IPFS - What is it and Why its Important
If you're like the vast majority of people, when someone says "IPFS", you may think it's a type of game (FPS?), perhaps an acronym for a thing someone does at work (TP reports?), or some weird Internet geek thing that you don't care about (UDP port numbers??) ... however, "IPFS" is an acronym you should know as it is in the process of slowly revolutionizing the web, let's talk about it.
You know what
https:// is right?
It's what you type into your address bar. That "http" is one "protocol" you are using to access data on the web. "IPFS", is another protocol you can use to access information. For example
ipfs://. But what is IPFS?
The InterPlanetary File System (IPFS) is a protocol and peer-to-peer network for storing and sharing data in a distributed file system. IPFS uses content-addressing to uniquely identify each file in a global namespace connecting all computing devices. Source wikipedia.org
Translated into simple speak: IPFS is a potential way to address the issue of having centralized data servers, and all data hosted on that server. By use of a IPFS protocol, data is shared across a wide network of data locations, ensuring better stability, faster downloads, and increasing the data's ability to be censorship resistant. It's sort of like, using BitTorrent to download files from multiple peers, and not just download from one location.
Why should you care?
Well, if data is hosted at one location and that goes down or someone removes the data (or censors it), you don't get it anymore. If however its decentralized and multiple locations have the data, the data is redundant and accessible by all, even if it is censored or removed at one location.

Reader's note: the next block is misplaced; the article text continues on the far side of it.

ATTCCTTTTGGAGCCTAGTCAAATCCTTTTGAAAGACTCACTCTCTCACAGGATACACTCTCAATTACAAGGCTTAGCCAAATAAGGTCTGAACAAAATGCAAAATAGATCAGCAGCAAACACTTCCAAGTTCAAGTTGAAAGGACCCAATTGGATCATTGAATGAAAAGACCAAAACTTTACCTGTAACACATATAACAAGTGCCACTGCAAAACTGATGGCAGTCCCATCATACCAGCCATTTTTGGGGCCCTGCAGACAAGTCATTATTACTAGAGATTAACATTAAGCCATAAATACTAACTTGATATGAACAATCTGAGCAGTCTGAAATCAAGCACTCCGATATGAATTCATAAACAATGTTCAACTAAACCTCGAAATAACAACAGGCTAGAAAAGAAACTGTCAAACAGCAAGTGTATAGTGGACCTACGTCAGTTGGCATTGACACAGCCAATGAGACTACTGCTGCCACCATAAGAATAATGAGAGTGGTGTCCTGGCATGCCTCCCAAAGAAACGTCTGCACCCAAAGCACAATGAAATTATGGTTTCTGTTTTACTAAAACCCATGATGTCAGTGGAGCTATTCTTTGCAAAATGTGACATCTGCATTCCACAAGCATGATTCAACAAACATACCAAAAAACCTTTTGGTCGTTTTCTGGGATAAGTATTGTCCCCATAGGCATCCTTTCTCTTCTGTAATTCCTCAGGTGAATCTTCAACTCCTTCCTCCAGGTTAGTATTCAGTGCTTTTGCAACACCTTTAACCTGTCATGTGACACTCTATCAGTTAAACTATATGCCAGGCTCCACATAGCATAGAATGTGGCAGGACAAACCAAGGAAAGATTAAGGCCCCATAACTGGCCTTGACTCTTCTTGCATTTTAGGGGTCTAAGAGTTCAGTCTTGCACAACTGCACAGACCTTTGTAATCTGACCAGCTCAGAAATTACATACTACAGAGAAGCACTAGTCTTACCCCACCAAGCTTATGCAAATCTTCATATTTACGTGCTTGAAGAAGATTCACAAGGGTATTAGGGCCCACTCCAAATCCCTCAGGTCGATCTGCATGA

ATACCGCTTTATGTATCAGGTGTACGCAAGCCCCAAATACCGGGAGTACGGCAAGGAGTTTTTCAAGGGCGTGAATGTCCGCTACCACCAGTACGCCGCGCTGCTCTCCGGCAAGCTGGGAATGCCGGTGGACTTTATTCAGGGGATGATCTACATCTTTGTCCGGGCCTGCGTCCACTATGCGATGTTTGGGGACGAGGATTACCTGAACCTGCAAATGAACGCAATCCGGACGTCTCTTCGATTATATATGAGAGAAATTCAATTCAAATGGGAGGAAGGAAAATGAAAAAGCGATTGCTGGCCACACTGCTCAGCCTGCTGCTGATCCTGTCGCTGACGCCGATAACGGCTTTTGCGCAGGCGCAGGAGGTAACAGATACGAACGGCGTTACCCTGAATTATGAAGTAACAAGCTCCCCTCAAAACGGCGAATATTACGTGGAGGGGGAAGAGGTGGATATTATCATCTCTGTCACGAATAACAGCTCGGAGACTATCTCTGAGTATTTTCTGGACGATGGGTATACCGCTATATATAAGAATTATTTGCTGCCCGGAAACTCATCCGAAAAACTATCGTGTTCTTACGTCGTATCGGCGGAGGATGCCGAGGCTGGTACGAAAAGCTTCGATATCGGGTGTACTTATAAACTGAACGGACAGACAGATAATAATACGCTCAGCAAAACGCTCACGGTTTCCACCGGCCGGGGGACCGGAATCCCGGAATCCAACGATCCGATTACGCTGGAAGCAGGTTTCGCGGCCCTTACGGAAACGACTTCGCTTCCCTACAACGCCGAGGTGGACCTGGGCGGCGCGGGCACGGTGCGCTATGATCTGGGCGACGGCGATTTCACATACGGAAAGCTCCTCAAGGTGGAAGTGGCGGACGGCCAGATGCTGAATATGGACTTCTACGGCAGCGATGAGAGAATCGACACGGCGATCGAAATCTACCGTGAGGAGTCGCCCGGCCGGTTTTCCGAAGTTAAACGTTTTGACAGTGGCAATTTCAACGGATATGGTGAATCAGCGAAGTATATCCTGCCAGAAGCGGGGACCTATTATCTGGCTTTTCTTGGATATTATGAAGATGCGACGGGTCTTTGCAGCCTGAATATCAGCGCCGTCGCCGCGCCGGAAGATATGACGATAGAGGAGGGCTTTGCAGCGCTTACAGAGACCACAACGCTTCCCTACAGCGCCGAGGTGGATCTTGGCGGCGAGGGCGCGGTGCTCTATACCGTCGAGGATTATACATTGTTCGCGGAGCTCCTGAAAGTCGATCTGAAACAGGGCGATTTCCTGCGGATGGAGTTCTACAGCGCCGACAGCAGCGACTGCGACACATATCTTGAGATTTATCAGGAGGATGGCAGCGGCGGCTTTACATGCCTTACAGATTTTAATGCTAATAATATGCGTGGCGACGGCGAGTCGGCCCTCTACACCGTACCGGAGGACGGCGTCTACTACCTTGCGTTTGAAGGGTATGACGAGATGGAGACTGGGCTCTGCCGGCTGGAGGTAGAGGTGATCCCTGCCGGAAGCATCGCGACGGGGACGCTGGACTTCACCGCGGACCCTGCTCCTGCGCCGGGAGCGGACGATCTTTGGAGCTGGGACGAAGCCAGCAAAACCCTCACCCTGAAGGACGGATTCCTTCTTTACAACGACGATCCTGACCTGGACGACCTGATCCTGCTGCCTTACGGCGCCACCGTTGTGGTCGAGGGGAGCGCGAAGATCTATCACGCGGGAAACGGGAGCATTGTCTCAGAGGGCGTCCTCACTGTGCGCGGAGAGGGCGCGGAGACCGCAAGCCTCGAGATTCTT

For a greater explanation of what IPFS is, we strongly recommend you read this article from TechCrunch - "Why The Internet Needs IPFS Before It’s Too Late" . In the article they go into much greater detail of what IPFS is, and its benefits.
The biggest takeaway to remember here is ...
If you are an advocate for freedom of speech and freedom of information, We hope you can see now why the IPFS protocol is very important.
What is even more exciting is that the open source BRAVE browser now supports this protocol. Here's an article from the 19th of this January 2021 announcing they rolled out full support for this. "IPFS Support in Brave".
The BRAVE browser currently has around 24 million active users, with the recent addition for full support for IPFS, this move will help thrust the IPFS protocol into the limelight and, with luck help replace the current HTTP protocol used by the majority of browsers today.
Currently, D.Buzz is using IPFS to host the image that are uploaded through dbuzz. To do this, we make use of a third party service provider called https://fleek.co.
Image upload are sent to our microservice and our microservice will connect to fleek's API service.
As our platform expands, we are going to keep integrating solutions (*Such as IPFS) to help better secure and protect you data and, better protect your voice.
We hope you found this article informative you now have a better understanding of IPFS and why it may just be the future of the decentralized Internet.
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